Being self-employed has it’s ups and downs. A lot of them are obvious. But it’s not the isolation that gets me down, or the convenience of being able to manage school runs that makes it great.
The hardest thing about being self-employed is perception by other people.
1. The housewife.
Friends who don’t work assume that you are home all day relaxing. They ask you out to 3 hour lunches or to go on shopping trips. Refusal is apparently a form of rejecting their friendship.
They pop in for coffee just as the courier is due or need to discuss their recent personal drama, while you are conscious that your deadline is looming and emails are calling forlornly from your inbox, waiting to be read.
Woe betide you if you grab 10 minutes to dash into the nearest supermarket for some urgently needed loo roll. The neglected friend will almost certainly be there to witness your leisure time and interpret this as a deliberate spurn of their company, prompting lengthy text messages querying why you no longer care for them.
2. The in-laws.
There is no greater distraction that the in-laws. Knowing you are home, they feel this is the perfect time for a quiet chat about your partner and how he looks so tired and wan, no doubt due to his having to work such long hours to allow you the luxury of playing at home all day.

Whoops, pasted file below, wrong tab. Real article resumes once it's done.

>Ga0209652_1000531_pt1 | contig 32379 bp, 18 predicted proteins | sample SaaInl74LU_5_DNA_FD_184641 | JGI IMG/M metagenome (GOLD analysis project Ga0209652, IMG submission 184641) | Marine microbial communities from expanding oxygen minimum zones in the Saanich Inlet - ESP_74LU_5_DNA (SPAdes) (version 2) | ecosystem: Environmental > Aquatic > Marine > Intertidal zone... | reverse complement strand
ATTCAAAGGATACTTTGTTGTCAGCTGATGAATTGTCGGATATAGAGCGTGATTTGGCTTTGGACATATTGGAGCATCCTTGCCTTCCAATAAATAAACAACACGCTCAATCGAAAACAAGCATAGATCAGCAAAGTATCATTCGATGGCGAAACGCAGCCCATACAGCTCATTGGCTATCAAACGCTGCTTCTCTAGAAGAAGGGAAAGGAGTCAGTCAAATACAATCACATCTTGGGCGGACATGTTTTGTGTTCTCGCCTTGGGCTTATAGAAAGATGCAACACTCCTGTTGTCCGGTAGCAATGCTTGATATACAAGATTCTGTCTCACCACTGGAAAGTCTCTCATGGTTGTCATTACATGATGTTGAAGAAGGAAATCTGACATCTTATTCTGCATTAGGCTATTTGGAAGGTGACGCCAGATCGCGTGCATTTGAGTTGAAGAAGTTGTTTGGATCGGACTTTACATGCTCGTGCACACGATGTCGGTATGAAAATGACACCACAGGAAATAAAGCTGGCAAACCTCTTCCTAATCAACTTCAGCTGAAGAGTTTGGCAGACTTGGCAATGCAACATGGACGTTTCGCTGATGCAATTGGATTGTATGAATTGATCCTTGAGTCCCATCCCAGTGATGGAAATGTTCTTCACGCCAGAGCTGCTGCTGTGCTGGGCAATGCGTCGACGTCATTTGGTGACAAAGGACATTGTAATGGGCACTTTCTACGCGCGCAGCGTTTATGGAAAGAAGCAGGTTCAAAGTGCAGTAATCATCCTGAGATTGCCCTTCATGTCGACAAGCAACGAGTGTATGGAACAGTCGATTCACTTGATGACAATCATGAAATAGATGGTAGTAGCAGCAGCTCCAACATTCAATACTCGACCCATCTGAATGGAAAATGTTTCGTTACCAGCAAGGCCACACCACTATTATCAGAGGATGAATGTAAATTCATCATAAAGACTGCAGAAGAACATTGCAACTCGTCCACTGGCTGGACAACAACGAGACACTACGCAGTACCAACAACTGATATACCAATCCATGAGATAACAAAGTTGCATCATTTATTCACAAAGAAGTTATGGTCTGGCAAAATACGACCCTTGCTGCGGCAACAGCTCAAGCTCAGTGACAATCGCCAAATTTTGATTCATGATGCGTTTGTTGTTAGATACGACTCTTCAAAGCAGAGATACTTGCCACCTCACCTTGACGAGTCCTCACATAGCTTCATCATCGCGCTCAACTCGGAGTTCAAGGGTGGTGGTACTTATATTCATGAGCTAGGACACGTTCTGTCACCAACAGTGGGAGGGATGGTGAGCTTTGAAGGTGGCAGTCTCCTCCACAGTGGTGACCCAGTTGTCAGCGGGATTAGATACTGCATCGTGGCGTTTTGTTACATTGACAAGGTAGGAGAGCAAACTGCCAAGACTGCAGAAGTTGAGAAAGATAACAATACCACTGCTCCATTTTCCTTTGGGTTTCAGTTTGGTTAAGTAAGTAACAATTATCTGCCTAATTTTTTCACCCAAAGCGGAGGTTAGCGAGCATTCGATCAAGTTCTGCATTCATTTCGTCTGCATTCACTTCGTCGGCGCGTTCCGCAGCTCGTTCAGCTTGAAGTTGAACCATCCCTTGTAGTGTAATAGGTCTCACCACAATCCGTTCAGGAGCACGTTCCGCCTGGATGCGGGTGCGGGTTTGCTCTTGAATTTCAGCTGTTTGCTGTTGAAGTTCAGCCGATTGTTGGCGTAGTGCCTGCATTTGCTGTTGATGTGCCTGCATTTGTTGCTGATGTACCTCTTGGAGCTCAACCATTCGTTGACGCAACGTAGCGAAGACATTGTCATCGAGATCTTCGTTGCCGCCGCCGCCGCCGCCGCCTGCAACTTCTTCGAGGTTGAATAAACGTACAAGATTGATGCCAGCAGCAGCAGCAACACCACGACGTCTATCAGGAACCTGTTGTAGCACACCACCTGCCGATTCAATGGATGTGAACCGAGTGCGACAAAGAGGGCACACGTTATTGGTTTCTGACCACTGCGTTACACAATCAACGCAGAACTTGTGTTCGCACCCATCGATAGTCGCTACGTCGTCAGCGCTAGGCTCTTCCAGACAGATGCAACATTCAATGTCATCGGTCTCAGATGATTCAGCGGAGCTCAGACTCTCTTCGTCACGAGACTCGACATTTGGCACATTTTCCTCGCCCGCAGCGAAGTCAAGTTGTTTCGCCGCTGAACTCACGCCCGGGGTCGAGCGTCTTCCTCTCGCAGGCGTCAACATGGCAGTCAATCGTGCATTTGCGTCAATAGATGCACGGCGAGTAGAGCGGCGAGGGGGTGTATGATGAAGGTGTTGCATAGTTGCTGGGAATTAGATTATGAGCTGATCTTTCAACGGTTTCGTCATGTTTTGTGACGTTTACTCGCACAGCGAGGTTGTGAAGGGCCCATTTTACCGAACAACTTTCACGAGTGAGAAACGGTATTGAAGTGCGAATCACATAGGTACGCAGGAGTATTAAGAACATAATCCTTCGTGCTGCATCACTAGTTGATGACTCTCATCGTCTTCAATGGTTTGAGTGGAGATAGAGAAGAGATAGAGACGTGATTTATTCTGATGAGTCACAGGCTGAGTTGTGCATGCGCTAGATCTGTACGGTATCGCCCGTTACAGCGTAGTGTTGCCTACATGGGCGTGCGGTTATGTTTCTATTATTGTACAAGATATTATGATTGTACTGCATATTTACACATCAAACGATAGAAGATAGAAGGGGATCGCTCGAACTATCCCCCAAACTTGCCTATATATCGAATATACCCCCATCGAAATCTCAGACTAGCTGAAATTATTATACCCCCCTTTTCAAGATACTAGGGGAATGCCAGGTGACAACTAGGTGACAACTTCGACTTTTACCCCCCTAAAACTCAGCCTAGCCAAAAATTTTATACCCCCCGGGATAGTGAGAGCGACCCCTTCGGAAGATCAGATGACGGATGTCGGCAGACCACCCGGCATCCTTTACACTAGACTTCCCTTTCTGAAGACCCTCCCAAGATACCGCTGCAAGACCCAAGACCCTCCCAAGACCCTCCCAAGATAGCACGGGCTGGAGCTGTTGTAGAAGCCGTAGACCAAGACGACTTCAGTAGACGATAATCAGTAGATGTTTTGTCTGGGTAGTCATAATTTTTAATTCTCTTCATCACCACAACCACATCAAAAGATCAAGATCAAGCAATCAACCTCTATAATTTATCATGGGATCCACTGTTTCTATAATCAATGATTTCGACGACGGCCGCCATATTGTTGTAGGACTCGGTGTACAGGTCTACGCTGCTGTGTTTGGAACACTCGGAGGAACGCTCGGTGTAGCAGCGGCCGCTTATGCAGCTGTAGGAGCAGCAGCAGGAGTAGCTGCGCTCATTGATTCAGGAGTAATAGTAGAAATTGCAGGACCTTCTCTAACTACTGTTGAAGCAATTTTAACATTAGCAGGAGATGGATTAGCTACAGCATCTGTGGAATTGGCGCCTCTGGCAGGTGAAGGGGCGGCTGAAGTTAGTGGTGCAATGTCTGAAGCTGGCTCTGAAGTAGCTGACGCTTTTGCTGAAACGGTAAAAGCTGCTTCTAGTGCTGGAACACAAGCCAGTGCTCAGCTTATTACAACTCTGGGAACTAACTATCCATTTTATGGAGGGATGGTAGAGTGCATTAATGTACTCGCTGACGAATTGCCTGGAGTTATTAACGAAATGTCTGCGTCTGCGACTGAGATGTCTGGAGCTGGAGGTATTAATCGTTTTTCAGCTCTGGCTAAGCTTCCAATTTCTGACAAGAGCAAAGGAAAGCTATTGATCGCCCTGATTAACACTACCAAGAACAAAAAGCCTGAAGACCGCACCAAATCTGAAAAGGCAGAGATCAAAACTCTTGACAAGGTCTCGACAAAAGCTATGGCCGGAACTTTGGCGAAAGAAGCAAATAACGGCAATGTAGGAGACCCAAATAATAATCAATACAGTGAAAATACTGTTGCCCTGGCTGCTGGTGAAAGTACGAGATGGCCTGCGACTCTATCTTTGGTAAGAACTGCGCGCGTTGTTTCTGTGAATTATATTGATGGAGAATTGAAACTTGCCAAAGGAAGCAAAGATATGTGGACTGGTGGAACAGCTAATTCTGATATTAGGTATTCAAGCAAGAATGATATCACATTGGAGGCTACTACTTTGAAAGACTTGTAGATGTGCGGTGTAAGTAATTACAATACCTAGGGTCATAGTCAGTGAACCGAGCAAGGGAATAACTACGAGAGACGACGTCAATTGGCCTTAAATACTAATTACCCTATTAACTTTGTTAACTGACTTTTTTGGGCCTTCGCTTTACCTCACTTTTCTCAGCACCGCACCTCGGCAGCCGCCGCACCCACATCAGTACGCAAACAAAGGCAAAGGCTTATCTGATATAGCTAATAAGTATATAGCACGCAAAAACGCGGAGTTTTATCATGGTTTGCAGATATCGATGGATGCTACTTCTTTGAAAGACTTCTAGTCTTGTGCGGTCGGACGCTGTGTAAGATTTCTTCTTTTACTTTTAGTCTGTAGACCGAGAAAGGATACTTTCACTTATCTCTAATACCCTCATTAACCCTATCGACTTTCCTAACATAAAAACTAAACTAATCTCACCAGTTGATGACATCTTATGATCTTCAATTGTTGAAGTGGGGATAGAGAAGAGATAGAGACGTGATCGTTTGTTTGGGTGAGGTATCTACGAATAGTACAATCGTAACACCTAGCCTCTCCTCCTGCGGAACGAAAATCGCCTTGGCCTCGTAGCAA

Since you are at home, now would also be a great time to talk about how often the children are left along to play on games machines, or to ask you to organise great-aunt Martha’s birthday.
The in-laws are always careful to play both sides, praising you for trying so hard at your little business while highlighting how messy the house looks, despite you being there to hoover during the day.
If you are looking for a mixture of part-time work, or even want to return to work full time, future employers see ‘self-employed’ as a warning flag on the CV. It doesn’t say self-motivated or decisive. Self-employed is CV code for ‘slacker who can’t work as part of a team and has issues with authority.’
Schools are always in need of help and funds. Having no boss to answer to means that your skills and services are apparently on offer to the school for free – at any time and with no advance warning. Of course you can spare a few hours using your skills and resources to help them out – a few hours that turn into days and weeks of projected issues and calls.
And after all that, why wouldn’t you want to sponsor the team strip – after all, it’s advertising for you.
Your own parents tell you your work is boring and keep you updated on how well cousin Margaret is doing working for that large corporation while observing that if you had a cleaner you would be less stressed. They don’t cost that much, after all.
Your kids tell you that you spend all day on the computer and have no time to play. They make sure you are aware of how their best friend’s mum plaits hair and irons socks every morning.
Your husband asks how long you will be ‘building things up’ as meanwhile there is no spare cash. He wonders why you need to spend time building relationships with a client that doesn’t immediately provide you with a year’s guaranteed work. He remembers that before self-employment you had a high wage and holiday pay, but forgets that you didn’t have school runs and child care, school uniforms and swimming lessons to manage.
It seems that unless you make thousands a month while only working 2 days a week, being self-employed is just an excuse to please yourself.